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Increase in visible order can be associated with an increase in microscopic disorder. This phenomenon leads to many counter-intuitive phenomena such as entropy driven crystallization and phase separation. I devote special attention to the entropic depletion interaction as a means to tune the range of attraction between colloids. The range of the intermolecular potential determines whether or not stable liquid-vapor coexistence is possible. For short range attraction, the liquid-vapor transition may be located below the sublimation line. Under those conditions, meta-stable critical fluctuations may enhance the rate of crystal nucleation
This paper report absolute free-energy calculations of the fluid, body-centered-cubic, and face-centered-cubic phases of helium at T=327.04 K. We find that at and around this temperature the model potential proposed by Aziz et al. doe not yield a stable bcc phase. Quantum corrections do not alter this conclusion
The results of recent computer simulations on fluids of nonspherical hard-core particles are discussed. New data are presented on the structure and dynamics of a system of hard spherocylinders with length-to-width ratio LID = 5. These data show that such spherocylinders can occur in at least four stable phases, viz., isotropic fluid, nematic liquid crystal, crystalline solid, and, surprisingly, a smectic A phase.
We present Monte Carlo simulations of the hopping motion of a particle in a two-dimensional square lattice Lorentz gas. The long time tail of the velocity autocorrelation function in this system is computed with an accuracy of 1:5X105. At low densities the Monte Carlo results agree quantitatively at all times with the predictions of kinetic theory. The theoretical predictions for the second order density corrections to the diffusion constant and the asymptotic behavior of the velocity autocorrelation function are found to be compatible with the Monte Carlo results. To our knowledge, this is the first example of quantitative agreement between kinetic theory and computer simulation for the long time tail of the velocity ACF in a Lorentz gas.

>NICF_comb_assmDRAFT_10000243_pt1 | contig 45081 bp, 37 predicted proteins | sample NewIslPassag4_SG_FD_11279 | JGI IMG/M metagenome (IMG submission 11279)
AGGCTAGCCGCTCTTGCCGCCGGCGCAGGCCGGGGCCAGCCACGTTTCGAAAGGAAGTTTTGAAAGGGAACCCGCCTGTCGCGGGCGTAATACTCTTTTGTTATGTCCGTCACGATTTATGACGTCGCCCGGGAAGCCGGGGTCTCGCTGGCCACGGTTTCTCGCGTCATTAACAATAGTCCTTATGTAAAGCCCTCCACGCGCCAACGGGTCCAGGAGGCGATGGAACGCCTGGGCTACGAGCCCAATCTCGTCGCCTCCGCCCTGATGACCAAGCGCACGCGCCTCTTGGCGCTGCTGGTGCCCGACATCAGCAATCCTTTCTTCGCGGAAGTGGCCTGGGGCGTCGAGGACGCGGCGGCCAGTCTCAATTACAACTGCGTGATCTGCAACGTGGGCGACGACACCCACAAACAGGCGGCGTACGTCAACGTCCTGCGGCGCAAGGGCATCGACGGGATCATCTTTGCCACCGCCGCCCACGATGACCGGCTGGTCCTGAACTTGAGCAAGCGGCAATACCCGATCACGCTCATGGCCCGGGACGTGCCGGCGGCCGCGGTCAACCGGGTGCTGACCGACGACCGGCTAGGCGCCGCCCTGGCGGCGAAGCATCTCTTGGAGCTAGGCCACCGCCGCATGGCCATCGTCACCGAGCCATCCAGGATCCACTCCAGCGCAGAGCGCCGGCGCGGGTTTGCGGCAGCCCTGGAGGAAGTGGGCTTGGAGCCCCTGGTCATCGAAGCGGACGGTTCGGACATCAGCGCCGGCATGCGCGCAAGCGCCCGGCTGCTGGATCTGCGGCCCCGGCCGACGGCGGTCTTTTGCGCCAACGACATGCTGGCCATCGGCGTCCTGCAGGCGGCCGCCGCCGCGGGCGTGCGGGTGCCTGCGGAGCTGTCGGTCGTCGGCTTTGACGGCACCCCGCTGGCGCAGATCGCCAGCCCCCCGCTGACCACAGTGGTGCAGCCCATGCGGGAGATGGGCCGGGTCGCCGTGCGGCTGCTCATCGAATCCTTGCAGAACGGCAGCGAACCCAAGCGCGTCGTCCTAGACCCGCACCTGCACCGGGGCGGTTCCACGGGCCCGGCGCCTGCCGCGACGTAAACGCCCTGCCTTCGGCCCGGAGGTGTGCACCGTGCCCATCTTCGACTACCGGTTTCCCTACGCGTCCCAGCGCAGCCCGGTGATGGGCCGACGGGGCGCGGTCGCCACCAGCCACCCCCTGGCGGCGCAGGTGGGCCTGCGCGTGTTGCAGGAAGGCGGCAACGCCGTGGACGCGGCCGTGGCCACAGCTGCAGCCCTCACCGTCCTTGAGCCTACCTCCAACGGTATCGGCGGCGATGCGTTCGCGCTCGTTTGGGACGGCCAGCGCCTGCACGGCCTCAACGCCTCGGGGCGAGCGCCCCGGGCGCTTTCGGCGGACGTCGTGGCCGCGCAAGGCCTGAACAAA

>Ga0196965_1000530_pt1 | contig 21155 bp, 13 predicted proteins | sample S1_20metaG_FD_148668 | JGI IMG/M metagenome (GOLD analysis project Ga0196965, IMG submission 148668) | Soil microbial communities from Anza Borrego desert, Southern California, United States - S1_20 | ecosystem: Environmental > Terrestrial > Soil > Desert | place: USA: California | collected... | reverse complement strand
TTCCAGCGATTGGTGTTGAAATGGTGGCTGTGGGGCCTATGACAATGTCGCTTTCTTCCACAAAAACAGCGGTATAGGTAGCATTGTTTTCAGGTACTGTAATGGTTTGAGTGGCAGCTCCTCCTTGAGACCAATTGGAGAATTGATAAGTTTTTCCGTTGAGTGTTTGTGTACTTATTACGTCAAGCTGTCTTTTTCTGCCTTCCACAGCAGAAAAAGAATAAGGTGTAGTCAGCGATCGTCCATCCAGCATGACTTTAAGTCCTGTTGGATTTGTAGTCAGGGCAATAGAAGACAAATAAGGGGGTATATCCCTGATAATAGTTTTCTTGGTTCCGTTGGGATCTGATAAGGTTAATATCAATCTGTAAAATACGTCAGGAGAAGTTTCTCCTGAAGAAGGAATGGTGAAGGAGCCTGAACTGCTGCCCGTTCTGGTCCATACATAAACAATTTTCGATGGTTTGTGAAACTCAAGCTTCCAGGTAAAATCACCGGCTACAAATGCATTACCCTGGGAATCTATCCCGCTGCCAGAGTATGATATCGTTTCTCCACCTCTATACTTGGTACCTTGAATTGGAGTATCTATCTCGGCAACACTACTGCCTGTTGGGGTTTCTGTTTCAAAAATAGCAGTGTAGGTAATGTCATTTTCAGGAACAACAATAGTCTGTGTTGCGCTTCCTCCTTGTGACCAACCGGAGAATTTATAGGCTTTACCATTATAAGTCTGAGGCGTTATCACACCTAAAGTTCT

Since the work of Onsager, systems of hard spherocylinders have played a special role as the theoretician’s “ideal” nematic liquid crystals. It is, however, well-known that the Onsager theory is only a good description for extremely nonspherical particles. A quantitative measure for the range of validity of this theory is obtained from direct numerical calculation of the third through fifth virial coefficients of hard spherocylinders with length-to-width ratios, LID, between 1 and lo6. The phase diagram of spherocylinders with “realistic” LID ratios can only be obtained by computer simulation. We report molecular dynamics and Monte Carlo simulations for spherocylinders with LID = 5. These calculations suggest that the oldest model for a hard-core nematic may, in fact, have a smectic liquid-crygalline phase as well. Includes an erratum...
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